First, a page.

What?? You haven't wired up an ESP8266 based thingie to it for that very purpose. Obvs, you'll need another one to restart the first and then its ESP8266s all the way down ...

We are all morons. You should see what I've done to my U/F heating. I nearly cooked the dog.

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Re: Keeping it that way

During WW2 my dad was a radar technician in the RN. He told us of one ship where, as soon as they had left port, people in his position were ordered to do normal sailor duties.

There are such people in the armed forces -- not too many of them, one hopes. "Man management with discipline" is the key phrase.

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Re: Digital

This is the Royal Navy, not Bodgeit&Extort.

It is repeatedly pointed out to all navy newbies that failing to follow the established (by salty old engineers) procedures can result in an impromptue attempt at a long distance swimming record.

As is the way with the military, all procedures have equal billing to ease the thought process -> Don't follow procedure = Get a**e kicked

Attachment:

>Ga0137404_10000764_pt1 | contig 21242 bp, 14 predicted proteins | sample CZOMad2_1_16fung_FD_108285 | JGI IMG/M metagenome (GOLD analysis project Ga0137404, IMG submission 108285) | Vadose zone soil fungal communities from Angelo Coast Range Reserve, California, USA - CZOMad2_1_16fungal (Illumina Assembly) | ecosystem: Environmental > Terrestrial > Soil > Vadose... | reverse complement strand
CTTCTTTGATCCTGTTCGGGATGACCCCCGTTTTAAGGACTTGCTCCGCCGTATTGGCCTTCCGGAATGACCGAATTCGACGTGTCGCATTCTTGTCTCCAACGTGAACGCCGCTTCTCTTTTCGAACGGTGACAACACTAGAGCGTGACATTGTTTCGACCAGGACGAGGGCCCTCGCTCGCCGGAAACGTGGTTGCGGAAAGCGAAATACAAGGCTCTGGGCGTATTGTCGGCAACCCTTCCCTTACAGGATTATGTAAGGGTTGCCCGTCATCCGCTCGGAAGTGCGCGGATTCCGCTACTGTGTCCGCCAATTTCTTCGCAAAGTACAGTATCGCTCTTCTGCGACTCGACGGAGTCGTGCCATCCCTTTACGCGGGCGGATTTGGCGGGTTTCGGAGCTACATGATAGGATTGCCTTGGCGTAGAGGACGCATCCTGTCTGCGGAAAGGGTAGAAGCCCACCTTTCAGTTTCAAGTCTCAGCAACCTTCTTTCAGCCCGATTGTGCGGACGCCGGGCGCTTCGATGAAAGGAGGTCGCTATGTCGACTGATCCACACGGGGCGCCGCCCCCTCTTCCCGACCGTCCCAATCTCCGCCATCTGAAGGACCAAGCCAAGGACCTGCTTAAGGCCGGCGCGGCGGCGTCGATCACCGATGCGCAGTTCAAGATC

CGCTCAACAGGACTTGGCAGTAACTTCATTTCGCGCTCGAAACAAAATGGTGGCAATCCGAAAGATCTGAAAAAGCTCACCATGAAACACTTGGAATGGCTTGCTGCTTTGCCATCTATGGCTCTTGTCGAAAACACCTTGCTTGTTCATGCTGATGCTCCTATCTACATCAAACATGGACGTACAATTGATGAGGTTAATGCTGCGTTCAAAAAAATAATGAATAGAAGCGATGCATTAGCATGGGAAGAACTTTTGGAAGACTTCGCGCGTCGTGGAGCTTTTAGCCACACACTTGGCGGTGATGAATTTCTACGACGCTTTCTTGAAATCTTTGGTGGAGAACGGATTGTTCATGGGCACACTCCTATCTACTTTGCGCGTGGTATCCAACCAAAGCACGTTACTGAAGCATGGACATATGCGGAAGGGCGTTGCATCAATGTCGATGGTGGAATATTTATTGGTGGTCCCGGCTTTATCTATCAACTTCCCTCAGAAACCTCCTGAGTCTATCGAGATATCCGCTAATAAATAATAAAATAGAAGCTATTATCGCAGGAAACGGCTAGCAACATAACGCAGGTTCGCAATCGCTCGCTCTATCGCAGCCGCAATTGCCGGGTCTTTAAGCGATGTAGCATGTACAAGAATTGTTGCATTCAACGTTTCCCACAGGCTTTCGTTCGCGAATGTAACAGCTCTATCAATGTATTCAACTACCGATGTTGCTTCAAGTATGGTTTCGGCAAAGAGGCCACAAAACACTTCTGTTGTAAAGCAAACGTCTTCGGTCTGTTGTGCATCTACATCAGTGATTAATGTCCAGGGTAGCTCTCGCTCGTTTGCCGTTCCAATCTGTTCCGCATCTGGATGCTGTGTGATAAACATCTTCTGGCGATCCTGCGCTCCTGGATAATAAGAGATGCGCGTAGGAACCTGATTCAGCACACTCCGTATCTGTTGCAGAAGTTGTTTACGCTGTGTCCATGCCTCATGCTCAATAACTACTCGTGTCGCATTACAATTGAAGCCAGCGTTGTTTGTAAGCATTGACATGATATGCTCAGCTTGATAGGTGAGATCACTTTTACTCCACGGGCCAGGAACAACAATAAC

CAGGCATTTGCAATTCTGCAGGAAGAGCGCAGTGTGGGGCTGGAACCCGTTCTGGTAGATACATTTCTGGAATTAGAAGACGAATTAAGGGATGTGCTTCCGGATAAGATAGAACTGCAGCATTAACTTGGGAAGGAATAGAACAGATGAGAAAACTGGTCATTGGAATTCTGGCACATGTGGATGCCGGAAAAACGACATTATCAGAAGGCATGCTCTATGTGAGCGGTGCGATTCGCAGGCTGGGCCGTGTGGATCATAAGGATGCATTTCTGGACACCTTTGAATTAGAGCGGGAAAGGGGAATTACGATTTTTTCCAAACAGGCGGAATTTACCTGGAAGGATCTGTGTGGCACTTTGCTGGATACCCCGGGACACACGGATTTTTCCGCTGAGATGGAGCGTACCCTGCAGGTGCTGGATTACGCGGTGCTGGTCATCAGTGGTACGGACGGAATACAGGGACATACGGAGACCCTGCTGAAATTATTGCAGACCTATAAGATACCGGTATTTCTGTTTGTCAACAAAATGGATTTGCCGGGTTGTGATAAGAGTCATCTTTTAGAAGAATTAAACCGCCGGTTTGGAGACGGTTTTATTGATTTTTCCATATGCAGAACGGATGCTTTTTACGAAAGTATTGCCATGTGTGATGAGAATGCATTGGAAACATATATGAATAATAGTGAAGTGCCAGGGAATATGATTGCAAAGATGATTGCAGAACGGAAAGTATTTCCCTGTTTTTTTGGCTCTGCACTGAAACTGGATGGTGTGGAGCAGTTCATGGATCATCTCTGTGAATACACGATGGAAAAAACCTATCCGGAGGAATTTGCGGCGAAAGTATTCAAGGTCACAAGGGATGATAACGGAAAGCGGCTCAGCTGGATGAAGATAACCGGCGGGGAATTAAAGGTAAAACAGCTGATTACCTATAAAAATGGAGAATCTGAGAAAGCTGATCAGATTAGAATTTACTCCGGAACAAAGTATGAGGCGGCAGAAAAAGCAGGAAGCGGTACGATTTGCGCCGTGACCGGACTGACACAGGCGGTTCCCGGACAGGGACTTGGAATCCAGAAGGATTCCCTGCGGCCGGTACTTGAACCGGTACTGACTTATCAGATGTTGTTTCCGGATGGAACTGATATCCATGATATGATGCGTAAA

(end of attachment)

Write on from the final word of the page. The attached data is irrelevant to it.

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Holmes

And how do you KEEP it that way?

"Especially against both clandestine bridging and PHBs who don't know better?"

Weapon Systems.

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Devil

Re: RE: And how do you KEEP it that way? ...

'Man Overboard!!!!!'

the same way you deal with thieves!

on a related note, perhaps the Royal Navy can invest in completing ReactOS? Open source, compatible with ME applications, and you can FIX the vulnerabilities yourself.

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Angel

@ gerdesj:You should see what I've done to my U/F heating. I nearly cooked the dog.

OT from the point of the article but never mind...

Some friends of ours had a major refit of their home after an equally major flood a few years ago, and that major refit included underfloor heating. In this case the ground* - to - room interface was some very nice tiles. The effect was to nearly cook anyone who entered the room, particularly in what used to be called "stockinged feet". (Curiously their dog didn't seem to mind.)

I had a quick look around and discovered that (a) there didn't appear to be a room stat, (b) what might loosely be called the "control system" was at the back of a cupboard at ankle height, (c) the "back of the cupboard" was actually the outer leaf of the wall, and (d) it was noticeably draughty in there.